Trade Secret Filings

I pulled up 10 recent federal complaints alleging trade secret misappropriations to get a sense of what filings look like today.  All 10 involved allegations against former employees.  Most focused on sales folks leaving and soliciting customers.  A couple of cases involve employees forming allegiances with  the competitor before leaving.  One involves a competitor trying to hire-away employees. And, one includes a text full of explicit emoji.  Overall, about 50 new Federal trade secret cases were filed in the past 30 days with about 600 over the past 12 months.

  1. MGA Home Healthcare Colorado, LLC v. Thun, Docket No. 1:22-cv-02534 (D. Colo. Sep 28, 2022).  According to the complaint: Former employee (Thun) was lead client manager but was terminated by MGA. Thun then joined a competitor Amazing Health Care and began soliciting clients.  The employment agreement included a non-solicitation clause extending for 12-months following the end of employment.
  2. Schnitzer Steel Industries, Inc. v. Dingman et al, Docket No. 1:22-cv-00361 (D.R.I. Oct 03, 2022). According to the complaint: Former employee (Dingman) had signed both a non-compete and non-disclosure agreement with scraper Schnitzer.  Dingman was fired in June 2022 and then formed a competing company to purchase and recycle catalytic converters.  He then started calling all of the same suppliers and has “successfully stolen business” from Schnitzer. 
  3. H.B. Fuller Company v. Strzegowski, Docket No. 0:22-cv-02389 (D. Minn. Sep 28, 2022). According to the complaint: Former employee (Strzegowiski) joined competitor and began soliciting former customers. 
  4. Cartiga, LLC v. Robles, Docket No. 9:22-cv-81612 (S.D. Fla. Oct 19, 2022). According to the complaint: Former employee (Robles) began soliciting former customers.  Attachments to the complaint include a nice row of middle fingers in response to the cease and desist letter.  
  5. NEBCO, Inc. v. Butler, Docket No. 4:22-cv-03217 (D. Neb. Sep 29, 2022). According to the complaint: Employee (Butler) allegedly began doing a bit of self dealing with a competitor with plans to join that company. 
  6. MERIDIAN BANK v. SANDY SPRING BANK et al, Docket No. 2:22-cv-03951 (E.D. Pa. Oct 04, 2022). According to the complaint: Nine former employees were hired away by competing bank who had been given confidential information regarding salary, benefits, and customer lists. 
  7. TRANSACTLY, INC. v. MOVE-IN READY, LLC et al, Docket No. 1:22-cv-00987 (W.D. Tex. Sep 29, 2022). According to the complaint: Employees formed a competing company and sent confidential information to the new company before quitting.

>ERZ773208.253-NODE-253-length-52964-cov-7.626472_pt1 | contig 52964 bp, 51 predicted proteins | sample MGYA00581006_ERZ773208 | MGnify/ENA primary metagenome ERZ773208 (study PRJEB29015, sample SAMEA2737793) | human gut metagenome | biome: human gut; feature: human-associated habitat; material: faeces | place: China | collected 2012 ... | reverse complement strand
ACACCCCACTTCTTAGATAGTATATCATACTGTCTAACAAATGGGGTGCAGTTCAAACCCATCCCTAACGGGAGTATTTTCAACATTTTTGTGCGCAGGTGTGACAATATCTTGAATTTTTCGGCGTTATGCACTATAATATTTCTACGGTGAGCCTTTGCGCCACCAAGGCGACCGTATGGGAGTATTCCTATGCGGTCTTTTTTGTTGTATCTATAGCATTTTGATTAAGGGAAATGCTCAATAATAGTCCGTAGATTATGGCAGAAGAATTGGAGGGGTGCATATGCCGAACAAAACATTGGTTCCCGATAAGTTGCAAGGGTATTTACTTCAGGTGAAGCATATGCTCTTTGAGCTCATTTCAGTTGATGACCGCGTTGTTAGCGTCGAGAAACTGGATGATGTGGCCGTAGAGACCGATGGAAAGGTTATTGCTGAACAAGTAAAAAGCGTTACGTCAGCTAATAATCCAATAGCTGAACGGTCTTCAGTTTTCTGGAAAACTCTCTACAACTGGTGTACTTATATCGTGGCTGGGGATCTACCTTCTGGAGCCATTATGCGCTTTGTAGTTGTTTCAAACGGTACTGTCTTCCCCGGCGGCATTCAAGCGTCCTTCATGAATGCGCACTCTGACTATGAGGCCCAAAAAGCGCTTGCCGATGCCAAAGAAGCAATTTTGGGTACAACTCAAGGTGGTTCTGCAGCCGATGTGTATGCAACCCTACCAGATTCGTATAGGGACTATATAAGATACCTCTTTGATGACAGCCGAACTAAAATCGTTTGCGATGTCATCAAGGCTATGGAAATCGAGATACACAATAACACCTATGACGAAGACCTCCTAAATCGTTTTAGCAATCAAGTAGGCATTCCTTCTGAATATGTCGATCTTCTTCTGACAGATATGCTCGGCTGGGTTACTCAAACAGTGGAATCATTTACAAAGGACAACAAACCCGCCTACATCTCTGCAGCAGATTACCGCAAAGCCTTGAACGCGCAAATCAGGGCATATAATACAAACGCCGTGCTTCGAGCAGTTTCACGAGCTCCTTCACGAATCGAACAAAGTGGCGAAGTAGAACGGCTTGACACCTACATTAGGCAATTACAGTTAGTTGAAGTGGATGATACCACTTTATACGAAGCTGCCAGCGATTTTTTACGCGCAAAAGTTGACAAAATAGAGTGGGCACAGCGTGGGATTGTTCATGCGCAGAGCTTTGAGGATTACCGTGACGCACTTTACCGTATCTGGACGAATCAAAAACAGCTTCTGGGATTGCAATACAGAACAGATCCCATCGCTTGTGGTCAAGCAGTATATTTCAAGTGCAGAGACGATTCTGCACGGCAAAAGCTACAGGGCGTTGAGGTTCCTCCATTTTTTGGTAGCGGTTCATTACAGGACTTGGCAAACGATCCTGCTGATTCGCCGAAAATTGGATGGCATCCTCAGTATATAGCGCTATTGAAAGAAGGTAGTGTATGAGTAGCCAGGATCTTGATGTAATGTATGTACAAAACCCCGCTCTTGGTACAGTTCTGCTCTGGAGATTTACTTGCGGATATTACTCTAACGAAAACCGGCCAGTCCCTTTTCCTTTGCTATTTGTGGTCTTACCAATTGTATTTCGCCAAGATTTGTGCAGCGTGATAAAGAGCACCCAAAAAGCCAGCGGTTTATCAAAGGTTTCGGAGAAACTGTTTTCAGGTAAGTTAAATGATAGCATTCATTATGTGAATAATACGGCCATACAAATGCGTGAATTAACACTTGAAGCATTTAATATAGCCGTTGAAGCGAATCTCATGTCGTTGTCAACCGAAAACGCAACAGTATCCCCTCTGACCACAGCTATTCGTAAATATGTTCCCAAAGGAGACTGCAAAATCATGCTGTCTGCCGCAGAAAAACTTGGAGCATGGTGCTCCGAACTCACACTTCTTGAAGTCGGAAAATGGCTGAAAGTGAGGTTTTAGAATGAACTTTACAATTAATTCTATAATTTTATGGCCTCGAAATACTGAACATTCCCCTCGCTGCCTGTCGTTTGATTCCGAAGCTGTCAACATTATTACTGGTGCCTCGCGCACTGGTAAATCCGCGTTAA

8. BIGRENTZ, INC. v. KGM Enterprises, LLC, Docket No. 1:22-cv-00430 (D. Idaho Oct 13, 2022). According to the complaint: Former employee formed competing company and began recruiting more employees with knowledge of customers lists and have begun soliciting those customers. 
  9. Gartner, Inc. v., Inc., Docket No. 3:22-cv-01291 (D. Conn. Oct 13, 2022). According to the complaint: Competitor is hiring former employees seeking to “steal” plaintiff’s market share.  Sued both competitor and former employees. 
  10. BMO Harris Bank, N.A. v. Eimen et al, Docket No. 1:22-cv-05378 (N.D. Ill. Sep 30, 2022). According to the complaint: Former wealth management employees joined competitors and began soliciting former clients. 

3 thoughts on “Trade Secret Filings

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    Several problems in either defending or suing departed employees on non-compete and/or non-disclosure agreements include inconsistent statutes and court decisions between different states,* which state’s laws will apply to that former employee, and varying judicial public policy enforcement attitudes towards depriving the former employee of its present or other employment and its use of non-trade-secret knowledge and experience.* The fact that employees are usually in no position to negotiate or change any of the terms of such contracts, especially if already employed, is another reason such contracts may not be treated like a normal business contract. Large companies trying to use a standard such employee contract nationally may well run into trouble in states like California having more employee protection.
    *Especially as to the length of time and/or the scope of such personal restrictions that will be held enforceable.
    Of course for provable actual trade secret takings the employer can also rely on state or federal trade secrecy laws.
    [Someone regularly currently doing trade secret CLE should chip in here.]

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      I know and people don’t even acknowledge the relationship between trade secrets and slavery.

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